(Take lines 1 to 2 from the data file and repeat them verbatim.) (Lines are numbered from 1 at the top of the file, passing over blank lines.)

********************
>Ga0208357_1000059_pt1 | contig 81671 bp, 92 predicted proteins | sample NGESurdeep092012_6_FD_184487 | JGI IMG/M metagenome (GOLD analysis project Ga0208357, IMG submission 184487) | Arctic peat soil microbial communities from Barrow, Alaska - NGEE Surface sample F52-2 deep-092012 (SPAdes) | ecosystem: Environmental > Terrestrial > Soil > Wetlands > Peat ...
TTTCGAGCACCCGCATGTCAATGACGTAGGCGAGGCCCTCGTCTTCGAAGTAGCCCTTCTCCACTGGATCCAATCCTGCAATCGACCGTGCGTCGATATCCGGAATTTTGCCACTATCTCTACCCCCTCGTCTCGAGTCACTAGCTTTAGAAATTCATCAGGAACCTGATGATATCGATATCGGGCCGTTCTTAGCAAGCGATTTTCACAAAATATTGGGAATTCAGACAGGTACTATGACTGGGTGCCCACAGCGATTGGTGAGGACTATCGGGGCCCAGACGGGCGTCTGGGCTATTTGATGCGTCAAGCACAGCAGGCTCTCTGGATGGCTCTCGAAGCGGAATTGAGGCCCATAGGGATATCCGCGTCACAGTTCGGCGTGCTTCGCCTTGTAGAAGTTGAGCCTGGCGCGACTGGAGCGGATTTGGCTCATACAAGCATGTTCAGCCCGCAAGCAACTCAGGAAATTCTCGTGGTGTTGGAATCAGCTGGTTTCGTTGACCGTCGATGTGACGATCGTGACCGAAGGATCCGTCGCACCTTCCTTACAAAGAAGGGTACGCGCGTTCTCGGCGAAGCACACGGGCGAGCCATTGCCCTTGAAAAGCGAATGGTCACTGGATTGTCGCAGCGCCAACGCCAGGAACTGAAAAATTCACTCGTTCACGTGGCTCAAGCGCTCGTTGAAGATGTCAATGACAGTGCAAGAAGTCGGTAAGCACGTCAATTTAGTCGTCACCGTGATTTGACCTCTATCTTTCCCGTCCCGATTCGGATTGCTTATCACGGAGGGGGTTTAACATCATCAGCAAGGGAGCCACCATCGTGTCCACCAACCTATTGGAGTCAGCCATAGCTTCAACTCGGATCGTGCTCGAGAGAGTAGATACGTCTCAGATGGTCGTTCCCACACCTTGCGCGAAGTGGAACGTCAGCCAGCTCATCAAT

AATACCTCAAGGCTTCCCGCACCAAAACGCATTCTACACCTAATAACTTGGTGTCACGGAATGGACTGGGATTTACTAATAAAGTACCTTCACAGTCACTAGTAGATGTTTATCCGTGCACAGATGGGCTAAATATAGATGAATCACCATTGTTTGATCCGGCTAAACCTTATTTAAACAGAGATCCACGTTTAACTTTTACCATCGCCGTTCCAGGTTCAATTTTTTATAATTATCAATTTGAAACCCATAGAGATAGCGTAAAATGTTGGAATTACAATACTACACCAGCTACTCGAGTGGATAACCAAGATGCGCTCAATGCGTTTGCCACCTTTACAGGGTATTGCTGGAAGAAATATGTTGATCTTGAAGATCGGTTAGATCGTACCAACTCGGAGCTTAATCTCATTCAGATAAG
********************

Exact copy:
>Ga0208357_1000059_pt1 | contig 81671 bp, 92 predicted proteins | sample NGESurdeep092012_6_FD_184487 | JGI IMG/M metagenome (GOLD analysis project Ga0208357, IMG submission 184487) | Arctic peat soil microbial communities from Barrow, Alaska - NGEE Surface sample F52-2 deep-092012 (SPAdes) | ecosystem: Environmental > Terrestrial > Soil > Wetlands > Peat ...
TTTCGAGCACCCGCATGTCAATGACGTAGGCGAGGCCCTCGTCTTCGAAGTAGCCCTTCTCCACTGGATCCAATCCTGCAATCGACCGTGCGTCGATATCCGGAATTTTGCCACTATCTCTACCCCCTCGTCTCGAGTCACTAGCTTTAGAAATTCATCAGGAACCTGATGATATCGATATCGGGCCGTTCTTAGCAAGCGATTTTCACAAAATATTGGGAATTCAGACAGGTACTATGACTGGGTGCCCACAGCGATTGGTGAGGACTATCGGGGCCCAGACGGGCGTCTGGGCTATTTGATGCGTCAAGCACAGCAGGCTCTCTGGATGGCTCTCGAAGCGGAATTGAGGCCCATAGGGATATCCGCGTCACAGTTCGGCGTGCTTCGCCTTGTAGAAGTTGAGCCTGGCGCGACTGGAGCGGATTTGGCTCATACAAGCATGTTCAGCCCGCAAGCAACTCAGGAAATTCTCGTGGTGTTGGAATCAGCTGGTTTCGTTGACCGTCGATGTGACGATCGTGACCGAAGGATCCGTCGCACCTTCCTTACAAAGAAGGGTACGCGCGTTCTCGGCGAAGCACACGGGCGAGCCATTGCCCTTGAAAAGCGAATGGTCACTGGATTGTCGCAGCGCCAACGCCAGGAACTGAAAAATTCACTCGTTCACGTGGCTCAAGCGCTCGTTGAAGATGTCAATGACAGTGCAAGAAGTCGGTAAGCACGTCAATTTAGTCGTCACCGTGATTTGACCTCTATCTTTCCCGTCCCGATTCGGATTGCTTATCACGGAGGGGGTTTAACATCATCAGCAAGGGAGCCACCATCGTGTCCACCAACCTATTGGAGTCAGCCATAGCTTCAACTCGGATCGTGCTCGAGAGAGTAGATACGTCTCAGATGGTCGTTCCCACACCTTGCGCGAAGTGGAACGTCAGCCAGCTCATCAAT